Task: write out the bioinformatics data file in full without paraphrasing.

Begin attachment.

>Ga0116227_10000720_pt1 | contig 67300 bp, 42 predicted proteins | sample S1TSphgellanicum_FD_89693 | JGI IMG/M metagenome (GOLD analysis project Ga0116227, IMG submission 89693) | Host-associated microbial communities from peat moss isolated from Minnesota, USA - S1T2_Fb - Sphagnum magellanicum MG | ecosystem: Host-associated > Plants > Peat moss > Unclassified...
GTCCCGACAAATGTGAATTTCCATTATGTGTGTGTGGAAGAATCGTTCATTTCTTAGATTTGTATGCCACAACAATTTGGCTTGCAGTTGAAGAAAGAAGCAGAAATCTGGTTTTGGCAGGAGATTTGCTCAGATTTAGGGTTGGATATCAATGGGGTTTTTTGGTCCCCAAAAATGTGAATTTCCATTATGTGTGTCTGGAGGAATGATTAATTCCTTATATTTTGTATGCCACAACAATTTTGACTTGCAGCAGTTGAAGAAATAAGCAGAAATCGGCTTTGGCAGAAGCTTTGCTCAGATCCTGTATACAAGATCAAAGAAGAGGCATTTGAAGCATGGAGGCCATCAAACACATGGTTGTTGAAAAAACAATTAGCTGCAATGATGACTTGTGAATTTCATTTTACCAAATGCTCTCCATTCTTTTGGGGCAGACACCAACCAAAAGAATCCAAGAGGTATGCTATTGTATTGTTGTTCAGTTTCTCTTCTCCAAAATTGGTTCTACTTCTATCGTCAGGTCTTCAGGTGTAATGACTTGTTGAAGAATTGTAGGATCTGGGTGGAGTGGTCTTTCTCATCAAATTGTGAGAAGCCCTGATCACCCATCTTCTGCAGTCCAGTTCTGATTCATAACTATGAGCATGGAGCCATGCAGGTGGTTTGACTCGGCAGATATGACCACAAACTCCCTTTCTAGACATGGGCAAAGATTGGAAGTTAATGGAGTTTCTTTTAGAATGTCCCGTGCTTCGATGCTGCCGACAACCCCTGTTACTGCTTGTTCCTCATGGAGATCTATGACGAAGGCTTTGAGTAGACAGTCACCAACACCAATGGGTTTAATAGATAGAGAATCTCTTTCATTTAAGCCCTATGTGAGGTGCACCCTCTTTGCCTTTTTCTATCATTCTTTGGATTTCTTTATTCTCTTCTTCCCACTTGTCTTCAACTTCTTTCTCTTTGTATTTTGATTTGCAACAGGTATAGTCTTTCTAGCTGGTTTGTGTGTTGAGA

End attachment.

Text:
>Ga0116227_10000720_pt1 | contig 67300 bp, 42 predicted proteins | sample S1TSphgellanicum_FD_89693 | JGI IMG/M metagenome (GOLD analysis project Ga0116227, IMG submission 89693) | Host-associated microbial communities from peat moss isolated from Minnesota, USA - S1T2_Fb - Sphagnum magellanicum MG | ecosystem: Host-associated > Plants > Peat moss > Unclassified...
GTCCCGACAAATGTGAATTTCCATTATGTGTGTGTGGAAGAATCGTTCATTTCTTAGATTTGTATGCCACAACAATTTGGCTTGCAGTTGAAGAAAGAAGCAGAAATCTGGTTTTGGCAGGAGATTTGCTCAGATTTAGGGTTGGATATCAATGGGGTTTTTTGGTCCCCAAAAATGTGAATTTCCATTATGTGTGTCTGGAGGAATGATTAATTCCTTATATTTTGTATGCCACAACAATTTTGACTTGCAGCAGTTGAAGAAATAAGCAGAAATCGGCTTTGGCAGAAGCTTTGCTCAGATCCTGTATACAAGATCAAAGAAGAGGCATTTGAAGCATGGAGGCCATCAAACACATGGTTGTTGAAAAAACAATTAGCTGCAATGATGACTTGTGAATTTCATTTTACCAAATGCTCTCCATTCTTTTGGGGCAGACACCAACCAAAAGAATCCAAGAGGTATGCTATTGTATTGTTGTTCAGTTTCTCTTCTCCAAAATTGGTTCTACTTCTATCGTCAGGTCTTCAGGTGTAATGACTTGTTGAAGAATTGTAGGATCTGGGTGGAGTGGTCTTTCTCATCAAATTGTGAGAAGCCCTGATCACCCATCTTCTGCAGTCCAGTTCTGATTCATAACTATGAGCATGGAGCCATGCAGGTGGTTTGACTCGGCAGATATGACCACAAACTCCCTTTCTAGACATGGGCAAAGATTGGAAGTTAATGGAGTTTCTTTTAGAATGTCCCGTGCTTCGATGCTGCCGACAACCCCTGTTACTGCTTGTTCCTCATGGAGATCTATGACGAAGGCTTTGAGTAGACAGTCACCAACACCAATGGGTTTAATAGATAGAGAATCTCTTTCATTTAAGCCCTATGTGAGGTGCACCCTCTTTGCCTTTTTCTATCATTCTTTGGATTTCTTTATTCTCTTCTTCCCACTTGTCTTCAACTTCTTTCTCTTTGTATTTTGATTTGCAACAGGTATAGTCTTTCTAGCTGGTTTGTGTGTTGAGA